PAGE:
Last edited by Bulat Ziganshin; 16th November 2013 at 12:45.

  35. The Following User Says Thank You to Bulat Ziganshin For This Useful Post:

    Paul W. (16th November 2013)

  36. #29
    Programmer Bulat Ziganshin's Avatar
    Join Date
    Mar 2007
    Location
    Uzbekistan
    Posts
    4,497
    Thanks
    733
    Thanked 659 Times in 354 Posts
    Compression of 1 milliard bytes executable (exe9), all numbers are in thousands:
    -1: 590mb. Literals 325966, matches 72453 = 54602 + 17258 + 593 (with distances up to 4K/256K/other)
    -3: 413mb. Literals 222374, matches 80076, rep0s 22869
    -5: 330mb. Literals 143523, matches 80508, rep0s 9264

    Compression of enwik9:
    -1: 531mb. Literals 198148, matches 106546 = 63145 + 42943 + 457
    -3: 350mb. Literals 65069, matches 121569, rep0s 2694
    -5: 300mb. Literals 41727, matches 99981, rep0s 1387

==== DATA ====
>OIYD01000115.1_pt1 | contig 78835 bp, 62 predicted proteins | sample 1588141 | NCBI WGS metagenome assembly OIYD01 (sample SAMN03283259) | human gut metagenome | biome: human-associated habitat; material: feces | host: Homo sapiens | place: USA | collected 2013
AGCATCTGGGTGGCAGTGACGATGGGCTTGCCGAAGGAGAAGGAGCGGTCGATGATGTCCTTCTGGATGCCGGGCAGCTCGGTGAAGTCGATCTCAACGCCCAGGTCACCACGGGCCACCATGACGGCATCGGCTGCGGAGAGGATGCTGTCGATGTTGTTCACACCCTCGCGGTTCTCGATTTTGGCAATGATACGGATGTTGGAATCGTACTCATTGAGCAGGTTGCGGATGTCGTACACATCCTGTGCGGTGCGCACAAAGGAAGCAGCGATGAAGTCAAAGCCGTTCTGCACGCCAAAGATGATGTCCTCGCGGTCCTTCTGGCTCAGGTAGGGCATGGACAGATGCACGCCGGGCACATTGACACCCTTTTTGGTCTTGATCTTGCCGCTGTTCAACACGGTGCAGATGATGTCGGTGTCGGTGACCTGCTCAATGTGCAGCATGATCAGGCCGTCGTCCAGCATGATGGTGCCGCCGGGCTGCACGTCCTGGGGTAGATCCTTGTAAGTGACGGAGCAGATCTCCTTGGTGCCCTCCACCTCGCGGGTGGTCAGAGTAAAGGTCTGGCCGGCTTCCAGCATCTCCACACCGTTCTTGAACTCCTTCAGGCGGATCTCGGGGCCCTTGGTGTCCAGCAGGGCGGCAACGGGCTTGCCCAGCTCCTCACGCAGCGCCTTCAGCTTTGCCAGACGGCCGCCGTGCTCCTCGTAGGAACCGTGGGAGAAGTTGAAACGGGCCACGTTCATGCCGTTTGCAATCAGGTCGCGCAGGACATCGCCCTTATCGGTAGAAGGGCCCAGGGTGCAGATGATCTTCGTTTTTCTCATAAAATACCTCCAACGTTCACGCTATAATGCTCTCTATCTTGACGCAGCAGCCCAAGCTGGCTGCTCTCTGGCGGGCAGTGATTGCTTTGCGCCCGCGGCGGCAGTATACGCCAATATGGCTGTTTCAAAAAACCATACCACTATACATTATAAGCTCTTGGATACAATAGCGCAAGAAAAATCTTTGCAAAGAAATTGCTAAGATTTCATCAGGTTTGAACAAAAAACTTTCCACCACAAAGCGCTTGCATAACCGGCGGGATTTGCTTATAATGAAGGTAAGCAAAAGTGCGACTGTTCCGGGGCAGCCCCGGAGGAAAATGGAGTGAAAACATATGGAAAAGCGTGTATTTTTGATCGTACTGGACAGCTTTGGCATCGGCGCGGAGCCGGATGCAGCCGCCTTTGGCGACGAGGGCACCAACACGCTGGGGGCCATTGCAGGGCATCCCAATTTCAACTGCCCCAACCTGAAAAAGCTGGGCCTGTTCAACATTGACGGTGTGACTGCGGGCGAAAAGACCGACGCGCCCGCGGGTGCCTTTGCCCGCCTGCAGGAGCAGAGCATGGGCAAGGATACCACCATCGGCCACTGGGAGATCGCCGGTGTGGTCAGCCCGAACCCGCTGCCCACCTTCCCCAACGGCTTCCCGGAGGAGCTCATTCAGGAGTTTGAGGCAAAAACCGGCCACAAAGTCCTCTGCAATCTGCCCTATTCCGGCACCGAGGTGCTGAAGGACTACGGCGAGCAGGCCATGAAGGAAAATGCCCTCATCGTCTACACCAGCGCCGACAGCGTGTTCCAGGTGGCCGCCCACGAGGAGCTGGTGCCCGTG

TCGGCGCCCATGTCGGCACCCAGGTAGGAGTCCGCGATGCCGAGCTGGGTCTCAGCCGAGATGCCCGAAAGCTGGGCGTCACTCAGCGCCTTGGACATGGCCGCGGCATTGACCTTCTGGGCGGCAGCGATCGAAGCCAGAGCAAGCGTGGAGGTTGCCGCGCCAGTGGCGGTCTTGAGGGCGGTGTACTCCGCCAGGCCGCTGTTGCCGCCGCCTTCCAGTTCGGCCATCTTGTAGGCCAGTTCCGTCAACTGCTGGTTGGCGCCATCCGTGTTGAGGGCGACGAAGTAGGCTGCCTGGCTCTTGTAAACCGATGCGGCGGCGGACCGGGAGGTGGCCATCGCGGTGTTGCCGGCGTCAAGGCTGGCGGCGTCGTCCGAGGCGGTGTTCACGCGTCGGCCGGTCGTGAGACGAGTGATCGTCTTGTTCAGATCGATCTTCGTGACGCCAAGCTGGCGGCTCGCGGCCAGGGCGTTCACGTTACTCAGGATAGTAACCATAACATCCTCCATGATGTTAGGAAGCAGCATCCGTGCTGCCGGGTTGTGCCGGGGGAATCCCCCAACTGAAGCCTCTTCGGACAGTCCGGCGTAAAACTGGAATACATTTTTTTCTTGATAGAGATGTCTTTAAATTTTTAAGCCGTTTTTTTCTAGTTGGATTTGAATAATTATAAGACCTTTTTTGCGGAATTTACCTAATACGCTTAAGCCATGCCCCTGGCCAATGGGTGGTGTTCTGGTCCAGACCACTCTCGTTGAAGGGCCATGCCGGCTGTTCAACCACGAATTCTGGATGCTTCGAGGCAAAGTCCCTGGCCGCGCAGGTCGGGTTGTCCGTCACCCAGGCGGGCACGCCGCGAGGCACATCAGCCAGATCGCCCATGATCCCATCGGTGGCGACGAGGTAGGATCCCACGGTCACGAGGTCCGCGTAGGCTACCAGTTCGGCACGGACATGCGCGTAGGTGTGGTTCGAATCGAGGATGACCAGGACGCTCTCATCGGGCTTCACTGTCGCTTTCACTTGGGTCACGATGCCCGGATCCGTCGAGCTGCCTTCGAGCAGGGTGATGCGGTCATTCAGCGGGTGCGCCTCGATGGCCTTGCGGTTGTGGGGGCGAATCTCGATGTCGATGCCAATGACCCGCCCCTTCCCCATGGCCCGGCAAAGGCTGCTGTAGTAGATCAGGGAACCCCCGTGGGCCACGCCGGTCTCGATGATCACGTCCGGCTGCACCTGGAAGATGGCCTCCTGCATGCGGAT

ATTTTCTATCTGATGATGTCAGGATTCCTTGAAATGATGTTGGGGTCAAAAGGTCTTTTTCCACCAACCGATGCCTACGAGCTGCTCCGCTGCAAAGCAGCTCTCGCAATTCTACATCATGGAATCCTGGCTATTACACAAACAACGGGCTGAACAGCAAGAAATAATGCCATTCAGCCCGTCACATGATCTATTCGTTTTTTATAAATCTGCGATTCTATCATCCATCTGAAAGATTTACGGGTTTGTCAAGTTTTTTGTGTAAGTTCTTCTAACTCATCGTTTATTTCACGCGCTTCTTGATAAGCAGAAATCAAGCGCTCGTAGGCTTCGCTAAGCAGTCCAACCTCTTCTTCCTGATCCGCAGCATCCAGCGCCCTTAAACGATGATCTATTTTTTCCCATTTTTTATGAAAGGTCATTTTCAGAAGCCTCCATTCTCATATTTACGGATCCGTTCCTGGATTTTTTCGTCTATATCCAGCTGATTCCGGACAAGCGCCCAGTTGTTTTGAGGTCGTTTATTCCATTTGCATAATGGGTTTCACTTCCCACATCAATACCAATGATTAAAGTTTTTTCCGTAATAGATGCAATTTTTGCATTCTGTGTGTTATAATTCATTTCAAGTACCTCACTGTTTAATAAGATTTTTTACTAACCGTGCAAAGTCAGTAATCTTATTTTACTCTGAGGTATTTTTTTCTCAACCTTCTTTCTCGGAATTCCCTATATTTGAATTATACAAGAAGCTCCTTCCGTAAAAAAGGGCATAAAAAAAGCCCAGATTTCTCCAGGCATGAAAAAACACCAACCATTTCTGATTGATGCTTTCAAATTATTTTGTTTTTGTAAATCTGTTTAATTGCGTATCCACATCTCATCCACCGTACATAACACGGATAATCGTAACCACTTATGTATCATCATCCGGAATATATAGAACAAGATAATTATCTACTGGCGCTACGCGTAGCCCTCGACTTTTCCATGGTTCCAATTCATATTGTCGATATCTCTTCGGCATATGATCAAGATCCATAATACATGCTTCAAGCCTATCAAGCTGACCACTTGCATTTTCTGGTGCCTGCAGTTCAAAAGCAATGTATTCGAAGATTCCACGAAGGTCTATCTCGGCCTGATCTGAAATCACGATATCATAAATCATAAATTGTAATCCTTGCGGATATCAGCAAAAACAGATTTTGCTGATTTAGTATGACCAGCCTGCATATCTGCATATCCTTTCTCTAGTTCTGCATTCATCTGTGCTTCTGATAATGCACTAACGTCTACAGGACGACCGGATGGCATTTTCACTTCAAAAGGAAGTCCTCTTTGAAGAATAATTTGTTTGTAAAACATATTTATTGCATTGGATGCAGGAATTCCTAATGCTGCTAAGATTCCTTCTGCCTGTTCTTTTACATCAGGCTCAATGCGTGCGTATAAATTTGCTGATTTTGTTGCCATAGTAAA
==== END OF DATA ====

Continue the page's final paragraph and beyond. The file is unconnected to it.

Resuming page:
These are stats for tornado, whose -1 mode is very similar to LZ4, only with unlimited distances (that doesn't buy us too much). The most interesting part is that we have only 7-10 matches per 100 input bytes, and as i wrote earlier, code after successful match is the only real problem, everything else can be pipelined

    With about 20 cpu cycles per successful match, LZ4 speed on my 4770 cpu should be around 2 GB/s while now it's only 500 MB/s. Where is the catch? I think, it's two problems: register shortage especially in 32-bit x86, and unpredicted matchfinder jumps. Let's talk about those jumps

    Once we have loaded match_data into register, we can start matching:
    Code:
    if (match_data!=data) goto try_next_pos;  // on exe9, it jumps in 325/(72+325)=80% cases
    if (*(uint32*)(match_ptr+4) != *(uint32*)(ptr+4)) goto 4_7_bytes_matched;
    if (*(uint32*)(match_ptr+8) != *(uint32*)(ptr+8)) goto 8_11_bytes_matched;
    ...